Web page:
It’s the most important festival time of the year in China — when millions of Chinese travel to their home villages and cities to be with family or friends for holiday reunions.

This is the Year of the Dog, which is one of the 12 rotating Chinese Zodiac signs.

Those born in the Year of the Dog are thought to be loyal, industrious, and courageous.

Chinese New Year is now celebrated by parades featuring dragon and lion dances and fireworks, family gatherings and feasts, and, on the 15th and final day, a Lantern Festival featuring illuminated red lanterns.

According to legend, Chinese New Year traditions stem from thousands of years ago… Continue reading

This is the year that the Rooster gets to crow.

This is the year that the Rooster gets to crow.

Chinese New Year (also known as Spring Festival), starts on January 28 this year and continues for 15 days.

It’s the most important festival time of the year in China — when millions of Chinese travel to their home villages and cities to be with family or friends for holiday reunions.

One of the world’s most celebrated festivals, Chinese New Year is also a star occasion  in Hong Kong, Taiwan, Vietnam, Malaysia, Singapore and some other Asian countries as well as Chinatowns around the world. And in recent years, the celebrations in New York, London, Vancouver, Sydney and other overseas cities have spread out of Chinatowns.

Parades with dragon and lion dances and fireworks, family feasts, and, on the final day, a Lantern Festival illuminated by red lanterns are all traditional.

This is the Year of… Continue reading

This is one of the beautiful images you'll find on StrideTravel.com. Photo by Dennis Cox.

This is one of the beautiful images you’ll find on StrideTravel.com. Photo by Dennis Cox.

“The Savvy Path to Breathtaking Travel, Without the Hassle”

“Less Planning, More Experiencing”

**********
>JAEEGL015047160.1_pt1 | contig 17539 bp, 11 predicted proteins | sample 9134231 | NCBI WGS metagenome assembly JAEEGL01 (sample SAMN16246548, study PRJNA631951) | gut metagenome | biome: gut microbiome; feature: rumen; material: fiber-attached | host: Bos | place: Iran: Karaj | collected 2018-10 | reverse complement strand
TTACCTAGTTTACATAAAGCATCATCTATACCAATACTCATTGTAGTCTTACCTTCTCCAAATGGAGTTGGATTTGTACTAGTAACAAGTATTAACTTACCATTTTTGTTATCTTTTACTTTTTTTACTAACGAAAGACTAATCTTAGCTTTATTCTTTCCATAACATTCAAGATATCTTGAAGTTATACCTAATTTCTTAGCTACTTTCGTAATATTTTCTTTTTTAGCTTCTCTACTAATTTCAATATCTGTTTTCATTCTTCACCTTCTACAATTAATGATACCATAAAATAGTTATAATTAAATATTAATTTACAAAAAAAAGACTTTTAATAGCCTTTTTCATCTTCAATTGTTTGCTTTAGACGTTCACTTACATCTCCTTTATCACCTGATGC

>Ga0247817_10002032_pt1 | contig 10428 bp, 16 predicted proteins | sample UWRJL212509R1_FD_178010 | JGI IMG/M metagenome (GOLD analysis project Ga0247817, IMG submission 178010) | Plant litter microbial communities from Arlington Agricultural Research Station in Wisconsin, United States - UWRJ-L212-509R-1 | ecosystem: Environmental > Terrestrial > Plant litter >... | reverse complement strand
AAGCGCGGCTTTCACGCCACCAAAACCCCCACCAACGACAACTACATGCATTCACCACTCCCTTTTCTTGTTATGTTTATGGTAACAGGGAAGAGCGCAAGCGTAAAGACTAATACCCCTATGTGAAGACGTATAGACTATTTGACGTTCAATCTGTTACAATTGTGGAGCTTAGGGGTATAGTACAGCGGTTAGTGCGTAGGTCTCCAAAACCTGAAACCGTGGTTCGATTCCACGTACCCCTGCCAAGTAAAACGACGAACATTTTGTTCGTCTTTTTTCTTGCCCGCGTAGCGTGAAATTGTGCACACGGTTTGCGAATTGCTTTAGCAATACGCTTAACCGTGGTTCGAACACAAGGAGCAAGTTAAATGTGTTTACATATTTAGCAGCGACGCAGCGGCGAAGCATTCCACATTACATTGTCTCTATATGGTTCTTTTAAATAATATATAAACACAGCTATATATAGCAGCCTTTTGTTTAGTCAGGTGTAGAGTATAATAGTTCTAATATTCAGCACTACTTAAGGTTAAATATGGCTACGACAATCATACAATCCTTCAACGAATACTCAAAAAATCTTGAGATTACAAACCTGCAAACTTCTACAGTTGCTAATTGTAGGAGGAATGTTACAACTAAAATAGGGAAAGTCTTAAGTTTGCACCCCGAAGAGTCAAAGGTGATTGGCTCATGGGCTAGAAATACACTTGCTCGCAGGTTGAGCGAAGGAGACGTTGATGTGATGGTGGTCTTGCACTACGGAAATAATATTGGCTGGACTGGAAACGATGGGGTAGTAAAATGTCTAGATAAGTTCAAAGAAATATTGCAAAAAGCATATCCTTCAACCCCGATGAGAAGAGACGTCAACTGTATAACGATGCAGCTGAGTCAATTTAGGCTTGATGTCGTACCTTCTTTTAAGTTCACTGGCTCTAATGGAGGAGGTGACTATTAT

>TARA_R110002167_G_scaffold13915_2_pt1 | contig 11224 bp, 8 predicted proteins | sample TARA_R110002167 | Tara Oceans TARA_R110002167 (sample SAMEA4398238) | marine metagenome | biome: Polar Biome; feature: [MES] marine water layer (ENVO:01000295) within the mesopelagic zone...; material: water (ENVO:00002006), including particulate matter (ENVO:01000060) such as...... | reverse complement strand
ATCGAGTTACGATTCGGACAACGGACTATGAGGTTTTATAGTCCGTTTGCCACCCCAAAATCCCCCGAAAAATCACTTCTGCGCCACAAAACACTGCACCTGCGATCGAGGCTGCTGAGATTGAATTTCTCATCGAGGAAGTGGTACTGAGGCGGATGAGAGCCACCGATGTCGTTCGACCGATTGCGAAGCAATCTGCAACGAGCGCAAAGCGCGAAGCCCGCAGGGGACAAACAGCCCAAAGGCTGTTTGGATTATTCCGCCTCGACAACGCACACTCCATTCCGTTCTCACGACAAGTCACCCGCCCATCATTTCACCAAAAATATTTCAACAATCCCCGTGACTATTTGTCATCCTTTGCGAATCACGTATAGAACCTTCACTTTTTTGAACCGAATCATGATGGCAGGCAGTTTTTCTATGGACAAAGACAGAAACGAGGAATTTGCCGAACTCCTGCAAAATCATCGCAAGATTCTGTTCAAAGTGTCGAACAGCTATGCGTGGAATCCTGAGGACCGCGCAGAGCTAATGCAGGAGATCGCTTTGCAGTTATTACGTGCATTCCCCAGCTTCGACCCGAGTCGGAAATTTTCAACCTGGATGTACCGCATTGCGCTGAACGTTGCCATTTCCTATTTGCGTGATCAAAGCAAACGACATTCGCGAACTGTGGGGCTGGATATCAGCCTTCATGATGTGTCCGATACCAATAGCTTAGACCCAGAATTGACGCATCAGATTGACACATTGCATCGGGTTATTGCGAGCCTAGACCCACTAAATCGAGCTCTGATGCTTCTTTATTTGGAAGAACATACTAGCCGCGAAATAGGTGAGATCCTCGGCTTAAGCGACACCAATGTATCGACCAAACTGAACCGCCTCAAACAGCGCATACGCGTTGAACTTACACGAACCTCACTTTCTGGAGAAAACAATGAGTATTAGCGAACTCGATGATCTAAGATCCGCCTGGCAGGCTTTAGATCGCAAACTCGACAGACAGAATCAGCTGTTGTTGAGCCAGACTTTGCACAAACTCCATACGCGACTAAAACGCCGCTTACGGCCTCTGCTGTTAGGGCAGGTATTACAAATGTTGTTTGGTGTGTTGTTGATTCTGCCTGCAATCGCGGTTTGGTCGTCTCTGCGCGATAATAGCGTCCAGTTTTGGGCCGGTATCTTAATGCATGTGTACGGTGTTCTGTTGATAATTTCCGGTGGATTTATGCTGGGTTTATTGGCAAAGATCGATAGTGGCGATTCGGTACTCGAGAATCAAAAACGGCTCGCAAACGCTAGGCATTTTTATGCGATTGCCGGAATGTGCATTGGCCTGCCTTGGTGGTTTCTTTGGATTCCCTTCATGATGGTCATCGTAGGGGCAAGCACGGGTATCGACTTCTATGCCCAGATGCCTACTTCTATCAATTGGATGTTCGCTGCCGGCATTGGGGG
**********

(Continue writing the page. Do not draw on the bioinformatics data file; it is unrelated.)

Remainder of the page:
“A Journey of a Thousand Smiles Begins With a Single Click”

These are some of the taglines that express the essence of the new travel website, StrideTravel.com, where I worked for more than a year as Content Director. (My job is now in the capable hands of Content Coordinator Samantha Scott, who, together with co-founders Gavin Delany and Jared Alster, comprise a formidable team.)

In practical terms, Stride aspires to be — and in many ways already is — the best place on the Web to survey the wealth of multi-day, pre-planned trips that are now available from hundreds of travel suppliers around the world.

“Pre-planned trips” may encompass guided group or private tours as well as independent journeys… Continue reading

images (5)It’s Mardi Gras time in Louisiana, and not just in New Orleans.

A few years ago I was in Lake Charles, Louisiana, during Mardi Gras, and while the carnival festival there is more low-key than in New Orleans, it’s said to be the second largest in the state.

Along with a few other visiting travel writers, I was invited to ride on the local Convention and Visitors Bureau’s float, which led the midday parade. Best of all, we were also invited to throw out beads and candies to the folks lining the parade route.

People had camped out all morning to get a prime spot, bringing their folding chairs and coolers stocked with cold drinks, many wearing Mardi Gras colors: purple, green and gold. They also wore beads, funny hats, sequined outfits, and various Krewe T-shirts, indicating allegiance to the various social clubs that build and run the parade floats.… Continue reading

Yu Sheng, the salad that Malaysian Chinese toss to ensure prosperity for the coming year. Photo by Jade Chan.

Yu Sheng, the salad that Malaysian Chinese toss to ensure prosperity for the coming year. Photo by Jade Chan.

Chinese New Year (also known as Spring Festival), starts on February 8 this year and continues for 15 days.

It’s the most important festival time of the year in China — when millions of Chinese travel to their home villages and cities to be with family or friends for holiday reunions.

This is the Year of the Fire Monkey: a combination of fire — one of the five primal Chinese elements that include wood, earth, fire, metal, and water — and monkey, which is one of the 12 rotating Chinese Zodiac signs.

Chinese New Year is now celebrated by parades featuring dragon and lion dances and fireworks, family gatherings and feasts, and, on the 15th and final day, a Lantern Festival featuring illuminated red lanterns.

According to legend, Chinese New… Continue reading

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According to government and private surveys:

  • Leading-edge baby boomers (born between 1946 and 1955) and seniors account for four out of every five dollars spent on luxury travel today.
  • Roughly half the consumer spending money in the U.S.--more than $2 trillion--is in the hands of leading-edge baby boomers and seniors.
  • Baby boomers (born 1946-1964) travel more than any other age group.
  • When asked what they would most like to spend their money on, baby boomers answered “travel” more than any other category, including improving their health or finances.